What to Expect

In general, most physicians are willing to address a patient’s concerns directly. Patients who have a concern about their physician, which involves communication, conduct, or the treatment they have received, should feel free to openly discuss these issues with their physician. If the conversation is unsuccessful, patients may choose to file a complaint with the College for further investigation.

There is no specific timeframe within which to file a complaint. However, it assists in the investigation process if a complaint is filed shortly after the alleged incident.

Note: To protect patient privacy and ensure confidentiality, the College does not accept complaints by email or telephone. A complaint must be sent to the College in writing with a handwritten signature. For convenience, a Complaint Form can be found here, which outlines the information required to initiate a review of a patient's concerns.

The investigation into a complaint is an unbiased process based on the physician’s response to the complaint and a comprehensive review of medical records and other available documentation. Every complaint is reviewed and assessed on its own merits by the College’s Inquiry Committee and others who act on behalf of the committee. The College attempts to resolve most concerns in a remedial and/or educational manner – seeking to understand the circumstances surrounding the event, and how a similar situation can be avoided in future.

What the College is able to doWhat the College is not able to do

Most complaints are addressed and resolved by the College’s staff through review of relevant records, and discussion or correspondence with the complainant(s) and the physician(s) involved, under the authority of the College's Inquiry Committee.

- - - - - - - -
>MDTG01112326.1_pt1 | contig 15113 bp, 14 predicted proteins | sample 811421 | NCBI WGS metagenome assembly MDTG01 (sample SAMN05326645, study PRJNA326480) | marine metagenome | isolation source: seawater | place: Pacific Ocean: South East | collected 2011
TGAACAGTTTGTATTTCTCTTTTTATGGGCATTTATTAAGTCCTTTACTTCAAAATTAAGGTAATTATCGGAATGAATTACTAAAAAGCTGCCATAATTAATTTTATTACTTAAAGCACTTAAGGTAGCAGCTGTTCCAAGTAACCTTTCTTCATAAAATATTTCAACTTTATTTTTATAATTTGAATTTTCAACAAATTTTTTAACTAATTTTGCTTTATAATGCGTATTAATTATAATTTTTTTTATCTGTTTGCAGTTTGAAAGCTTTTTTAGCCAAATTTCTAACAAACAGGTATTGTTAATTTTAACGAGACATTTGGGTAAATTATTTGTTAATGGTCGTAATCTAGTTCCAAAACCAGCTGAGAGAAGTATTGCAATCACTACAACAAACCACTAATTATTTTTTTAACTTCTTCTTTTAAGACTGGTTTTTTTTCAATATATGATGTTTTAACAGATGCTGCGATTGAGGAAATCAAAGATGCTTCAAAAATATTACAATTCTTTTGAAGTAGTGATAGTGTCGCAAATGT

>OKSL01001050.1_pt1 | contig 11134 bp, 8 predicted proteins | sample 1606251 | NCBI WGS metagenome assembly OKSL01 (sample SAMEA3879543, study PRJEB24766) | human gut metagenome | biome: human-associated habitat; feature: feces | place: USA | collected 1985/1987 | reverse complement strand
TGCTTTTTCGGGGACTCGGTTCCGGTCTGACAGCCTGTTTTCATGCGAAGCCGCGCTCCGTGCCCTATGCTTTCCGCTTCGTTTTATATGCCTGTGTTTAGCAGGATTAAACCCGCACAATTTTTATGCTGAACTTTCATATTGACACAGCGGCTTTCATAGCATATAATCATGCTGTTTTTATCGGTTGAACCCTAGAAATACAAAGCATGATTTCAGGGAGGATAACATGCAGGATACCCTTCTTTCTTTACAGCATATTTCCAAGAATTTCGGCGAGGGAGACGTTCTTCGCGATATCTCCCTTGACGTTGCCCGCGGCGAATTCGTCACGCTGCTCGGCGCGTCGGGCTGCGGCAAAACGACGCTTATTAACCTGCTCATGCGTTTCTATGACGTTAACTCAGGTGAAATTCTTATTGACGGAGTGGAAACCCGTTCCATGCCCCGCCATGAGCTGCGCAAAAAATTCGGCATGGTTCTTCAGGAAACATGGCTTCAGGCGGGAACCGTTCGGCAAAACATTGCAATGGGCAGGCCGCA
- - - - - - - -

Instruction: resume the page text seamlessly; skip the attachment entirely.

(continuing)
If the College finds reason to be critical, the physician may be expected to change aspects of his/her practice, or undertake further education.

The College can also issue remedial advice or reprimands to physicians if there has been a failure to meet current standards of care or a significant departure from the ethical principles set out in the CMA Code of Ethics.

In extraordinary circumstances, subject to a formal disciplinary process, the College might restrict or prohibit a physician’s ability to practise medicine. Before the College can enforce restrictions, it needs substantiated evidence of a significant degree of a physician’s misjudgment, unprofessional behaviour, lack of current skill or knowledge, or impaired fitness to practice. This evidence must be tested at a Discipline Committee hearing, or alternatively, be agreed to by the physician as part of alternate dispute resolution.

The College does not have the authority to:

  • provide any financial compensation to patients
     
  • provide diagnoses or treatment recommendations, or direct the specifics of patient care
     
  • compel a physician to treat or prescribe in a particular manner
     
  • deal with concerns or complaints about hospitals, or other health care providers such as nurses, pharmacists, dentists, optometrists, psychologists, chiropractors, naturopaths, or any other health professional who is not a registered physician or surgeon
     
  • contact the police on behalf of a patient where illegal activities are suspected without the patient’s specific consent
     
  • adjudicate complaints without offering the physician(s) the opportunity to respond